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 Table of Contents  
EDITOR'S PAGE
Year : 2019  |  Volume : 8  |  Issue : 3  |  Page : 115-116

Editor's Page July 2019


Editor-in-Chief, Journal of Clinical and Preventive Cardiology, Gurgaon, Haryana, India

Date of Web Publication31-Jul-2019

Correspondence Address:
Dr. Ravi R Kasliwal
Chairman, Clinical and Preventive Cardiology, Medanta - The Medicity, Sector 38, Gurgaon, Haryana - 122 001
India
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Source of Support: None, Conflict of Interest: None


DOI: 10.4103/2250-3528.263844

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How to cite this article:
Kasliwal RR. Editor's Page July 2019. J Clin Prev Cardiol 2019;8:115-6

How to cite this URL:
Kasliwal RR. Editor's Page July 2019. J Clin Prev Cardiol [serial online] 2019 [cited 2019 Aug 24];8:115-6. Available from: http://www.jcpconline.org/text.asp?2019/8/3/115/263844



Aboard an Aeroflot flight from Moscow and St. Petersburg to Delhi NCR, I could not help thinking that the temperature here was 17°–20°, but in a few hours, back home, the temperature would be almost 45°. A few hours in the plane and a tremendous change! However, the sheer beauty of the Cathedrals of St Petersburg lingered in my mind.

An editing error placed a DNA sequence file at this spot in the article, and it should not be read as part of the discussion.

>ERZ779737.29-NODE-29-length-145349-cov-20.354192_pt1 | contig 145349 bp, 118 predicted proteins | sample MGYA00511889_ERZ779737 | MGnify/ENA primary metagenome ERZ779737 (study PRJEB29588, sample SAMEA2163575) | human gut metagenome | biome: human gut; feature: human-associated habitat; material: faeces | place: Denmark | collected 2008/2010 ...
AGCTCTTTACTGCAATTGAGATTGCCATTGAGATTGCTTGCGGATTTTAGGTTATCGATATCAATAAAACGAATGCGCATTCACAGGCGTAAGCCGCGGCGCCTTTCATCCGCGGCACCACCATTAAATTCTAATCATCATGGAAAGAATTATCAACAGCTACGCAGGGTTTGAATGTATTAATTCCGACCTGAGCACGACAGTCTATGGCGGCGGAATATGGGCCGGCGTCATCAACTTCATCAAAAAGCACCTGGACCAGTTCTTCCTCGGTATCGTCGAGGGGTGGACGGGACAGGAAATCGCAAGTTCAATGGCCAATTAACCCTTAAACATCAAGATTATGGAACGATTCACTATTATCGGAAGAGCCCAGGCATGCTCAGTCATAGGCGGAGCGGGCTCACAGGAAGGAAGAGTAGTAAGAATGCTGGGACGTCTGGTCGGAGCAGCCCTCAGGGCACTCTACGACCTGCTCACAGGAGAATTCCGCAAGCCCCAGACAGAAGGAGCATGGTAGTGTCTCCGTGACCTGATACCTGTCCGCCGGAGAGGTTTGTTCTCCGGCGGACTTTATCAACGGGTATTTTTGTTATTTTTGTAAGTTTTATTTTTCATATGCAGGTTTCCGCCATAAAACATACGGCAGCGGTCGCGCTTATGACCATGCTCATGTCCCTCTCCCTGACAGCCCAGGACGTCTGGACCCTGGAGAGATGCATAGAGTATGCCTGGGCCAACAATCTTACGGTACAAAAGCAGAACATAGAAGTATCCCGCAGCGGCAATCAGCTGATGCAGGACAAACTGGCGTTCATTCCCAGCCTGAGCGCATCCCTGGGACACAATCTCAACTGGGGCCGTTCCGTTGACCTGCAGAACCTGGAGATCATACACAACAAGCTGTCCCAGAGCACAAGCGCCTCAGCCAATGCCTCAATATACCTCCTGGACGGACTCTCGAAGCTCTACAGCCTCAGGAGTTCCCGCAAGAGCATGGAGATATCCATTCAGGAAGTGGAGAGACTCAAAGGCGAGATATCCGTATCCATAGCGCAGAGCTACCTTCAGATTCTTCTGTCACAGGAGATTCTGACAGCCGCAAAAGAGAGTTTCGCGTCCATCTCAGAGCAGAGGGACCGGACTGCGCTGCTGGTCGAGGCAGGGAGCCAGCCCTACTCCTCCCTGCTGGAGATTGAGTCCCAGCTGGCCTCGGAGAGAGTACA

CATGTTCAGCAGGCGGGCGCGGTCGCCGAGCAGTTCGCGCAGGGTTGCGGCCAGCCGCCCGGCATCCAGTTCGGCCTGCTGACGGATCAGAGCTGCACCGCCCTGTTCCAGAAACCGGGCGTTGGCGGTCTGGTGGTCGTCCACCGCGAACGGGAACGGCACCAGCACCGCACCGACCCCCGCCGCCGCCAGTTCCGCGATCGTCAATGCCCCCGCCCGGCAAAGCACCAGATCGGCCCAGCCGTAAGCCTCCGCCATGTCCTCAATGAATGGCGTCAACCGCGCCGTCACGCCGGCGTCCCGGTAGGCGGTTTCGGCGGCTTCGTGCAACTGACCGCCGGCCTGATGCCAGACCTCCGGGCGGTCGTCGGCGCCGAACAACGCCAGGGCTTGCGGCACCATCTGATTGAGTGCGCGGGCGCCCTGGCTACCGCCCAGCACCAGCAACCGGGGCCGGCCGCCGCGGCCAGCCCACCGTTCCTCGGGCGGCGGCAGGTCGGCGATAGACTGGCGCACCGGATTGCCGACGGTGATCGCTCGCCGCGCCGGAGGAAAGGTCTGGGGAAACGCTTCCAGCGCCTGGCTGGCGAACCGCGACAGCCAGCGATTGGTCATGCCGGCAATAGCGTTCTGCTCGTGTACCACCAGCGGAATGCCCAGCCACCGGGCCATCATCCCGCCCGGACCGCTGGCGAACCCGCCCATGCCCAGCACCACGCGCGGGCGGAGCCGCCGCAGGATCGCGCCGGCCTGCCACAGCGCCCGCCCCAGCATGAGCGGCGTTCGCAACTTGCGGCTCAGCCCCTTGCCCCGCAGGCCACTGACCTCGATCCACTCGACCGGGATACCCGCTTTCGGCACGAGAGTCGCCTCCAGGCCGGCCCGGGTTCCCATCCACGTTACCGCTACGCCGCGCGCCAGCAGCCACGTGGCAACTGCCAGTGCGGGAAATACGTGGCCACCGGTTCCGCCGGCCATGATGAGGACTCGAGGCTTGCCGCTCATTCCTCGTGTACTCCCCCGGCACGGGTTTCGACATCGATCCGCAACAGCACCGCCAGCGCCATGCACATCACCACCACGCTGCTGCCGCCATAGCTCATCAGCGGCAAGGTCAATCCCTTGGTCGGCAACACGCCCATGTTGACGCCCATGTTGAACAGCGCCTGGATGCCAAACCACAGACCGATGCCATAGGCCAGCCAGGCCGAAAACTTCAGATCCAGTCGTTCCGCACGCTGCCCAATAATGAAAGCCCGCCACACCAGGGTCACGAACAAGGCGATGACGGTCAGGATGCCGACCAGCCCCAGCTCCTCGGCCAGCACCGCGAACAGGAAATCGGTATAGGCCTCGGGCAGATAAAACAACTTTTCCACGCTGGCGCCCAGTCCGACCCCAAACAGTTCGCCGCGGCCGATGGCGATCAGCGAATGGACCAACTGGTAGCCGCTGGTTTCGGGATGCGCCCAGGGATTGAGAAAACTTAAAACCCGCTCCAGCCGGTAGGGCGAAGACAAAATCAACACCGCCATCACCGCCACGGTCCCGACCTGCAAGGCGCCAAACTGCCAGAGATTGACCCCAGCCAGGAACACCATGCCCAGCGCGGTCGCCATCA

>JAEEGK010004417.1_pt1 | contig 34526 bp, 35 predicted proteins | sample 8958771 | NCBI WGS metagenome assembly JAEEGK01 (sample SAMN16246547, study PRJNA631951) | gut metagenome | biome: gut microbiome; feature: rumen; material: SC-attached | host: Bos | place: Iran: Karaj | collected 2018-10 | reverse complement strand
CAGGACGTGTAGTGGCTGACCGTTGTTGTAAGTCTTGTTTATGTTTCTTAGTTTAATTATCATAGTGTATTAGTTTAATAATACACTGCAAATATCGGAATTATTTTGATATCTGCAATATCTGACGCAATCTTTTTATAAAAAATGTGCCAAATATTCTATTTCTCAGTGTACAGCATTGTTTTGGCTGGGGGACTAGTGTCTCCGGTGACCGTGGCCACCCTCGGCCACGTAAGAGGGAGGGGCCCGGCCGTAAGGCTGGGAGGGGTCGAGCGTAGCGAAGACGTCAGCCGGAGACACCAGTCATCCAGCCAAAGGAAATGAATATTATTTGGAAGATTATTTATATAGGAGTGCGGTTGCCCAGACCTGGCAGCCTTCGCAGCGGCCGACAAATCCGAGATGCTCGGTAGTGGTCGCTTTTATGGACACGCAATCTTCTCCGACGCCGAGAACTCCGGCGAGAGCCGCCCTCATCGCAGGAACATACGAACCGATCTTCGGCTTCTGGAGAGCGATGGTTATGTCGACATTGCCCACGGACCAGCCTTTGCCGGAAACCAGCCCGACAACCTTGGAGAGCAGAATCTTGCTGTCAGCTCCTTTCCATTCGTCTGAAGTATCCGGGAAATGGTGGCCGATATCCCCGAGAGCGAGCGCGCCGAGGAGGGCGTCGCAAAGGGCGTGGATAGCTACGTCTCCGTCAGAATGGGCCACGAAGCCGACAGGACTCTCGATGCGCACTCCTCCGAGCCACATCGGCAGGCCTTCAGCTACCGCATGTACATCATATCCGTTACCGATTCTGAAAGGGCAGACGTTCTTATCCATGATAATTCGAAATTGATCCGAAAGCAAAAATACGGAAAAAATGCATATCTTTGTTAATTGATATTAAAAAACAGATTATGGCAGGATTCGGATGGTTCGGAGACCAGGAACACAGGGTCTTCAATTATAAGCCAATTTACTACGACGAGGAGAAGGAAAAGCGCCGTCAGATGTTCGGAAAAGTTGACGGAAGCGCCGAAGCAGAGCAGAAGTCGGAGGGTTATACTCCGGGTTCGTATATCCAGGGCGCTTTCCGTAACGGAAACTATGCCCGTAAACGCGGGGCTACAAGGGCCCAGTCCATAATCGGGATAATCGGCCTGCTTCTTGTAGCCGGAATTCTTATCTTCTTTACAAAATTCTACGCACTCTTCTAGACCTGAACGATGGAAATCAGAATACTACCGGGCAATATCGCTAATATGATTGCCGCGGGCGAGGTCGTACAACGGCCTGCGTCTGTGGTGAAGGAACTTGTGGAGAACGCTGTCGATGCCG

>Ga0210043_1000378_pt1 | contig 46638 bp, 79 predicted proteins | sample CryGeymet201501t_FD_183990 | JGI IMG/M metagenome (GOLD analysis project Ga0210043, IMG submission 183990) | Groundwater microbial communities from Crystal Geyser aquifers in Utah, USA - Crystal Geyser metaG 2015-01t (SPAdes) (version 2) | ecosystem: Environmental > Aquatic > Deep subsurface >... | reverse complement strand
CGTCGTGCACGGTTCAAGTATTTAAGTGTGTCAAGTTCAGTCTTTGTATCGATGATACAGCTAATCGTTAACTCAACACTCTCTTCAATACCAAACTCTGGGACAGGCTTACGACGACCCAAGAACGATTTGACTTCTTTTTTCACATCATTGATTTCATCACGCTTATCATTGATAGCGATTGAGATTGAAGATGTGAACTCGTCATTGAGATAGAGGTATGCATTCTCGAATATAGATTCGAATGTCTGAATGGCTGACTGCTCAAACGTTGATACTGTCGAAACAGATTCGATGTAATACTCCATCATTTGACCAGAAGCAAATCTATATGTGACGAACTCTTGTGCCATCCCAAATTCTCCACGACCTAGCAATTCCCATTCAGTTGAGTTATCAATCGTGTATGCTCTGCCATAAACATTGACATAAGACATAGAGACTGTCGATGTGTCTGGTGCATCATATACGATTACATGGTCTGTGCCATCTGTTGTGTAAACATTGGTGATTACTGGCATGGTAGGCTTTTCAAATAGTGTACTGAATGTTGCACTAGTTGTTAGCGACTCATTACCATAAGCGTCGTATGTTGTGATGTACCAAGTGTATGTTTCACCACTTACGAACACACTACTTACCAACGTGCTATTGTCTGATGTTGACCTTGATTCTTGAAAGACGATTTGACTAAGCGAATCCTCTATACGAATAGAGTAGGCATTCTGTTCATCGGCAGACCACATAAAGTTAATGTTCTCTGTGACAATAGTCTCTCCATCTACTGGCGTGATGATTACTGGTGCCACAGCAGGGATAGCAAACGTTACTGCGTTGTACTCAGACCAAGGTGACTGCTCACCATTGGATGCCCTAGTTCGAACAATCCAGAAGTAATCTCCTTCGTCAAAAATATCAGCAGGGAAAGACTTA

While reviewing the first article “Ultrasonographic assessment of subclinical atherosclerosis in smokers aged <40 years,” I could not help wondering that despite smoking being one of the most known risk factors for coronary artery disease, cerebrovascular disease, peripheral vascular disease, and cancers, the deadly habit is still rampant. One person dies every 4.5 s from tobacco-related diseases, and almost 100 million deaths occurred in the 20th century from tobacco! If no action is taken, this number could rise to one billion people in the 21st century.

This article highlights the fact that smoking initiates and accelerates subclinical atherosclerosis and that noninvasive ultrasonographic techniques help detect it at an early stage – although a small study, but one that sends a strong message.

The area of atherosclerosis imaging has been very close to my heart. Over the past two decades, our group has extensively studied the role of atherosclerosis imaging in cardiovascular risk stratification in Indian subjects[1],[2],[3],[4],[5],[6],[7],[8],[9] and has also defined normal reference values of carotid intima-media thickness for Indians.[10] The concept of atherosclerosis imaging is based on a very sound principle that instead of looking at cardiovascular risk factors and guessing the probability of developing cardiovascular disease, it would be more meaningful to detect the disease directly, using tools that can detect it at a very early stage when institution of appropriate remedial measures can halt, or even reverse, the progression of the disease. Coronary calcium score has emerged as the most useful modality for this purpose;[11] however, in expert hands, carotid ultrasound is also quite useful and clinically relevant. The above study by Singh et al. reiterates the same.